A STUDY CONFIRMS THAT POSTS IN YOUR FACEBOOK NEWS FEED IMPACT YOUR EMOTIONS. We all knew that social media had an impact on us in some way, but did you know that the posts that appear in your Facebook News Feed actually had an emotional impact?
This was supported by a recent study by Adam Kramer, Jamie Guillory, and Jeffrey Hancock.
The researchers altered the news feeds of nearly 700,000 people in the study, Experimental Evidence of Massive-Scale Emotional Contagion Through Social Networks, so that individuals saw either more positive or more negative messages from their friends. To find out if the Facebook News Feed posts actually did have an effect on emotions, this was conducted for one week in January. The data was then submitted via a statistical computation method (I’ll spare you the specifics).
The researchers sorted through the data and found that people were less likely to upload positive content themselves when there were fewer positive words and postings visible on their news feed.
In fact, when this occurred, users’ use of negative phrases increased. The opposite also occurred: when there were fewer negative terms, there were less negative posts and more positive posts.
COMMUNICATION OF THE DETAILS You might become engrossed in a number of the offered data and figures if you read the complete study. Do not be confused; this is standard psychology procedure when submitting a study for peer review. Your key takeaway from this psychological research study should be that Facebook News Feed posts do affect our moods, at least in part.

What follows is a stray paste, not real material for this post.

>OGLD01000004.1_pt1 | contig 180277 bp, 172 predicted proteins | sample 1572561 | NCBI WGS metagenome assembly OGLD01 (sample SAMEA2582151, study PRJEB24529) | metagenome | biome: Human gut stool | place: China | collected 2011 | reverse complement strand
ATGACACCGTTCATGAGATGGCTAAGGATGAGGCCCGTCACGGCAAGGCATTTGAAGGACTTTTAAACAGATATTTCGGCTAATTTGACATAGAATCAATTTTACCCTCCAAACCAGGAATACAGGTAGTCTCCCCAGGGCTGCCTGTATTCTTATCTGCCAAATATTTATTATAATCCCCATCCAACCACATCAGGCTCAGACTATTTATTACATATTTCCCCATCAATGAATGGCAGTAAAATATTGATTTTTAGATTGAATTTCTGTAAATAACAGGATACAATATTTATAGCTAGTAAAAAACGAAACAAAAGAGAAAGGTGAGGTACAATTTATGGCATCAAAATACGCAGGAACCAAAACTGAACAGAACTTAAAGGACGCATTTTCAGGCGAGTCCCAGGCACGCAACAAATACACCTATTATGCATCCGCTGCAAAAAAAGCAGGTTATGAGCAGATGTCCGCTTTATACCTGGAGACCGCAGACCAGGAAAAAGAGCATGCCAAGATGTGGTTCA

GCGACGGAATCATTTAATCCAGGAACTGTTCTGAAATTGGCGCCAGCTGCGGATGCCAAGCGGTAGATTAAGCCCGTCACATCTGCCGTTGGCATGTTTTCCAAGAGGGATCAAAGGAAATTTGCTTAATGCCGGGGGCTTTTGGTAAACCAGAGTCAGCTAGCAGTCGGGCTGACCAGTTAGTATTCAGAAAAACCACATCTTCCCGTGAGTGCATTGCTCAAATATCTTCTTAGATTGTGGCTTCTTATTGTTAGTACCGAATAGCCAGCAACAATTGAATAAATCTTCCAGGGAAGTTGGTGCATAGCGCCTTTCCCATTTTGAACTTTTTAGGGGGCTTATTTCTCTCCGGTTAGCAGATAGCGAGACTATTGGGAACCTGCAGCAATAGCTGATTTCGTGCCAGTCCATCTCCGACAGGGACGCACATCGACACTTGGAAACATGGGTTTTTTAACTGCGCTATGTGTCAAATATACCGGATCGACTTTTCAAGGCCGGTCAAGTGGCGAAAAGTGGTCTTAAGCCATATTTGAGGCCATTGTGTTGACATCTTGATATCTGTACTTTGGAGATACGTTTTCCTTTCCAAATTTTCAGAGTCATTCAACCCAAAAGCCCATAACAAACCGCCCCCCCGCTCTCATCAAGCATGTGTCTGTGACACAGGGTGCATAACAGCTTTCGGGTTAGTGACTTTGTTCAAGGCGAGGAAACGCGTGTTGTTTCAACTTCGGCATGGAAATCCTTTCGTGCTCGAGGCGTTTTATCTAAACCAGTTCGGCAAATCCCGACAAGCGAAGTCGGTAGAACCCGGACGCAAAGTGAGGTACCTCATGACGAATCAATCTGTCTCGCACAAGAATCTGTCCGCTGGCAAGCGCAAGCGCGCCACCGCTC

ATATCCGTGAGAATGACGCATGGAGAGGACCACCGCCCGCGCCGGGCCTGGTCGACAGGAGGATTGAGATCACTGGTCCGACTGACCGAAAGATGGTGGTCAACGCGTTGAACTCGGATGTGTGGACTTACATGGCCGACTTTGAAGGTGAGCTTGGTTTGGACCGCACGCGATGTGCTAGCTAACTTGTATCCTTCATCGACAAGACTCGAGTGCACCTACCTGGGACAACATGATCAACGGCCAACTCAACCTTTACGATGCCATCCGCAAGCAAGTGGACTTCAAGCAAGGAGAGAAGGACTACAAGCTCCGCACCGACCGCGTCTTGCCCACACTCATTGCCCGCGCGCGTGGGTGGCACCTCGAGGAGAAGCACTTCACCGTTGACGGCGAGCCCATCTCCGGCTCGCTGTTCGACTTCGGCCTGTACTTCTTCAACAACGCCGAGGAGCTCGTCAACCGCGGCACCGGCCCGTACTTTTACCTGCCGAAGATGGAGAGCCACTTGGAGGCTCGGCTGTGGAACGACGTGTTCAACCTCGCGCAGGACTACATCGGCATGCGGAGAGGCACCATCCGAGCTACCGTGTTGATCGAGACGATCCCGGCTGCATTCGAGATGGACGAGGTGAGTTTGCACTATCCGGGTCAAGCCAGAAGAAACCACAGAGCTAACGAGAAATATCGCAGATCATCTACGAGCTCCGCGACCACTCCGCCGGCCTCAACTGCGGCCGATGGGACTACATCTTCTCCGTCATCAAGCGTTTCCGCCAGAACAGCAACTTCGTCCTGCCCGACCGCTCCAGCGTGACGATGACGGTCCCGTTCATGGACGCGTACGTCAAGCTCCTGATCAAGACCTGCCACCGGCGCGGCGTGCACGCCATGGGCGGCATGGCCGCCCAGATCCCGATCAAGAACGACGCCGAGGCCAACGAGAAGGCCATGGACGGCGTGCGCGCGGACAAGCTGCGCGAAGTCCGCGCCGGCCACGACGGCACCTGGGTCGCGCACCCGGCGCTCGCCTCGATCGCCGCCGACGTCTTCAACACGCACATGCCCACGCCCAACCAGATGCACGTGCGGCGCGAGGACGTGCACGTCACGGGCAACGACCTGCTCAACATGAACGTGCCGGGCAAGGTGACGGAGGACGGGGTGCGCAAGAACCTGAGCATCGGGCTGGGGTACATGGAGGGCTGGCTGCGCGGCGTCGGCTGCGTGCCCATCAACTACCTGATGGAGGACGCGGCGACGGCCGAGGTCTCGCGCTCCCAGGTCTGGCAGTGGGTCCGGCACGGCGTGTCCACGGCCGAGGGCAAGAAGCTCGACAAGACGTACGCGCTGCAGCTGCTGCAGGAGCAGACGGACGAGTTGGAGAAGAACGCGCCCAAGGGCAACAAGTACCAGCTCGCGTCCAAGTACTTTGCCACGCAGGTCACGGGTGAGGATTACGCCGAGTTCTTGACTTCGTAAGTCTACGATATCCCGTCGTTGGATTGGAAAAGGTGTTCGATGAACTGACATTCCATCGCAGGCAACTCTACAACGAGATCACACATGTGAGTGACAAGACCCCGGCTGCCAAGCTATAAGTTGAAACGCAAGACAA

Had it been moral?
Participants in research studies are frequently informed that they will be taking part. They now have the option to determine whether they want to stay in the experiment or leave it. There are times when the subject is unaware beforehand, but the researcher must make every effort to fully explain the study’s objectives to each participant during the debriefing.
There is no indication in this study of whether or not individuals gave informed consent or decided to take part in the research experiment voluntarily. Instead, the researchers merely assert that they altered the number of emotional messages that hundreds of thousands of users saw in their News Feeds, whether those posts were happy or negative.
Given that you don’t know if you were one of the individuals whose feeds were changed and that you now are unaware of what else Facebook is capable of, it’s safe to suggest that there may be some controversy surrounding this study.
Despite how wonderful social media is, we must acknowledge that if we choose to engage in any online activity, a significant amount of our privacy is lost.
I’m not sure of all the procedures that the researchers had to follow to get the study approved, but before the actual experiment is carried out, proposals must normally pass through an institutional review board (IRB).
Having said that, it is likely that the review board approved this study because it believed that no real harm was being done to the participants and that the findings would be advantageous to both society and the discipline of psychology.